You attend film screenings with a teacher’s introduction as well as standard lectures. We try to make sure that the classes reflect the process through which student films are made in the FAMU environment. To that end, we took them to FAMUFest where they could meet the authors. Last year, they tried making one-shot reels using their smart phones. We watch quality films, motivate them to create, and offer them regular lectures. 

How often do they go to school?
They come for one day once in every two or three weeks. They don’t have to take admission exams; it’s open until the capacity for 20 people is depleted. And they can apply for three consecutive times, so they can attend for three years.  

Do you find teaching ‘third age’ students to be the same as teaching ‘regular’ students?
Sometimes you notice that the older students don’t lose their focus so easily, and their attendance discipline is often better. If the topic is relevant for them, they ask more questions and want to discuss. In terms of topic, you can really discuss anything with them. It’s not like you can only discuss films for the older generation with them. I think it’s beneficial for them to learn about various creative principles and, as we discussed earlier, film teaching methods and processes are universal – they’re the same for students in primary schools, secondary schools, and in the university of the third age. This applies to film enthusiasm too – it’s the same across decades.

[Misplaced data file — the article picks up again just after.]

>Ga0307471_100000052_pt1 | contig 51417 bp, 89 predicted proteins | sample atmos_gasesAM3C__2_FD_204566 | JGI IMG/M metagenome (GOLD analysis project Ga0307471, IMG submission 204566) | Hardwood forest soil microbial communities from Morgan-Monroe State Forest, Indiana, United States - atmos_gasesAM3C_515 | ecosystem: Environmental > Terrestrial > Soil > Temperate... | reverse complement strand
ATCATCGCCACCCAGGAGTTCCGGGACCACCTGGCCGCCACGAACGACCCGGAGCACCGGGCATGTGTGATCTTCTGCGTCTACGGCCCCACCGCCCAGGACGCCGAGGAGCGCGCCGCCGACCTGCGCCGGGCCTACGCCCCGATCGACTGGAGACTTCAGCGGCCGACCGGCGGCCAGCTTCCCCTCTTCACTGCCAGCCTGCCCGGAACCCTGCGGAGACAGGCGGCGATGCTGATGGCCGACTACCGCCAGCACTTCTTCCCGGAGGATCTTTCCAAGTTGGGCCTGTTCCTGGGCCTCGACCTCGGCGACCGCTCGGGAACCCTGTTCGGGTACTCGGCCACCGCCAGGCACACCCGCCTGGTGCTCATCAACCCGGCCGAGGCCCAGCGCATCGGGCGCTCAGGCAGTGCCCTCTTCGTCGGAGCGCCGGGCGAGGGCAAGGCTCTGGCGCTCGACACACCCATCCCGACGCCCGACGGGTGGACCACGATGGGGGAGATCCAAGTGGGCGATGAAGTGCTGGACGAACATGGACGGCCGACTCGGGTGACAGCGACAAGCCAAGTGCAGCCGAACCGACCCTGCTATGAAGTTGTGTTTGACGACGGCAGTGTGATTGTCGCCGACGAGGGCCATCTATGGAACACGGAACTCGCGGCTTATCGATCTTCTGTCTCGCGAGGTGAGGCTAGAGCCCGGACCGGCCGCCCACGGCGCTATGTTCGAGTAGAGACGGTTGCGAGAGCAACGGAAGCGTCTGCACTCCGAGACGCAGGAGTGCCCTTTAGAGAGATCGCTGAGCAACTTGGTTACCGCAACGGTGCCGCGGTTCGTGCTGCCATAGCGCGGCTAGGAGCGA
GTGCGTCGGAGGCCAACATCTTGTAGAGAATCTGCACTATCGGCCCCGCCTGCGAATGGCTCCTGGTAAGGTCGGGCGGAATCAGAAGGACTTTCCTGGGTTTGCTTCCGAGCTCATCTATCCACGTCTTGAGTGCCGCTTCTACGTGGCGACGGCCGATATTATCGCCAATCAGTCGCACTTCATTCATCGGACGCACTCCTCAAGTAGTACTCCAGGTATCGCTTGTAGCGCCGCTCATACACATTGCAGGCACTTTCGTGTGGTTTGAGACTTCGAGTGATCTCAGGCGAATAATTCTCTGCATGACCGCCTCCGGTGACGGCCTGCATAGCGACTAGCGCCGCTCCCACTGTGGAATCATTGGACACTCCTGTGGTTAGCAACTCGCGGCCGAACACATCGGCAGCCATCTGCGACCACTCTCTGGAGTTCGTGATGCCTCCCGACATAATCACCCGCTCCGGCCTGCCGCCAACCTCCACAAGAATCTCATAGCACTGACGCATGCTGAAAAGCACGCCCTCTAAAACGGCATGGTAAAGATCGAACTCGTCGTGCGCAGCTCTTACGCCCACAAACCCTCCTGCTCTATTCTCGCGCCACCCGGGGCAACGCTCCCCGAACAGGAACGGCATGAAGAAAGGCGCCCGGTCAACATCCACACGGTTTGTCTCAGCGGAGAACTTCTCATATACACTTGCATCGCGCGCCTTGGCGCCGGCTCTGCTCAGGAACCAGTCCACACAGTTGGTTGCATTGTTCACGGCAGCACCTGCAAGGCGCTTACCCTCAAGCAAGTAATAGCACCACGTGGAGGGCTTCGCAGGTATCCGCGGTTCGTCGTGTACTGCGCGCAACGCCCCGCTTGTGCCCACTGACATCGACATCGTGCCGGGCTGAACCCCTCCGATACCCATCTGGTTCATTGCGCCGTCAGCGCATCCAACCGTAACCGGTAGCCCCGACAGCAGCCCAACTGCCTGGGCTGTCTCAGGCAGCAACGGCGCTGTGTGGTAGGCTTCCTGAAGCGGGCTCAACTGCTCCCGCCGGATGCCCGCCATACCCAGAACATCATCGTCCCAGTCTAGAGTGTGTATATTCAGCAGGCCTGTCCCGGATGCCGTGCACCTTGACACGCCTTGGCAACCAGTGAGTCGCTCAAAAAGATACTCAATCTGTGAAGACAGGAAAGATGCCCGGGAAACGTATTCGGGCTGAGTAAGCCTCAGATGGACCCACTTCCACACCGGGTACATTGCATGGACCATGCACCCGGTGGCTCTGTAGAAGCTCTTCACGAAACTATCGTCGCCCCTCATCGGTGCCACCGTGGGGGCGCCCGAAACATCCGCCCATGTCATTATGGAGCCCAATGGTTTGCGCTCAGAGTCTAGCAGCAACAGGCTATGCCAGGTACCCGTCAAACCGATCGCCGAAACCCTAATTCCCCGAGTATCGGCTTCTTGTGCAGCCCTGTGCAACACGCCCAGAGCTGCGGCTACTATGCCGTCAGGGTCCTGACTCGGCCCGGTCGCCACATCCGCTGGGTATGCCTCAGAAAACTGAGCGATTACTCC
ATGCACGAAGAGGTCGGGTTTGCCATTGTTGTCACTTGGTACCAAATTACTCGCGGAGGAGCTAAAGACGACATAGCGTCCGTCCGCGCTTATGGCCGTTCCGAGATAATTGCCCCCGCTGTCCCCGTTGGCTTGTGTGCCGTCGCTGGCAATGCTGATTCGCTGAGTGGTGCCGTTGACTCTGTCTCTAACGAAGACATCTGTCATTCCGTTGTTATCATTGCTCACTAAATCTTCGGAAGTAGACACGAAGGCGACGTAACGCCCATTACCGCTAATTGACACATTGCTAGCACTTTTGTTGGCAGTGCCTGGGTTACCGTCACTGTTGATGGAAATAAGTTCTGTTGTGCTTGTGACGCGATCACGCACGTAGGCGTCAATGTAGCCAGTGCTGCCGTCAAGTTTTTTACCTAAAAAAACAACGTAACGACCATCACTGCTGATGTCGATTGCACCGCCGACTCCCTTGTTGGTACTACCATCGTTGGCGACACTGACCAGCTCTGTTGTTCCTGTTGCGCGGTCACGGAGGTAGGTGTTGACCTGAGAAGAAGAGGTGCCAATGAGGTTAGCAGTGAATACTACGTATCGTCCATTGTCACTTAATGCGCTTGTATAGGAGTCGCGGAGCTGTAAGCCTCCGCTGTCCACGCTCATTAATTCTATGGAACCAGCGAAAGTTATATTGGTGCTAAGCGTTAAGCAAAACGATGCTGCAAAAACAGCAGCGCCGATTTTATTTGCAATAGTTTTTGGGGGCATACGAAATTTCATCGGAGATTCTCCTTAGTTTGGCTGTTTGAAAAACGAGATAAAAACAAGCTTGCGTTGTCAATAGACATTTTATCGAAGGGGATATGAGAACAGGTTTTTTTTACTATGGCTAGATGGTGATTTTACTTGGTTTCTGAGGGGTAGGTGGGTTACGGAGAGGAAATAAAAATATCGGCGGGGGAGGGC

I also wonder how the university of the third age can benefit the Faculty?
Universities are financed from public sources and it’s mandatory for them to offer the university of the third age. FAMU is the focal point of cinema education here, and I believe that the more it opens towards various target groups to avoid acting as an elitist institution that fosters egocentrism in singular authors, the better.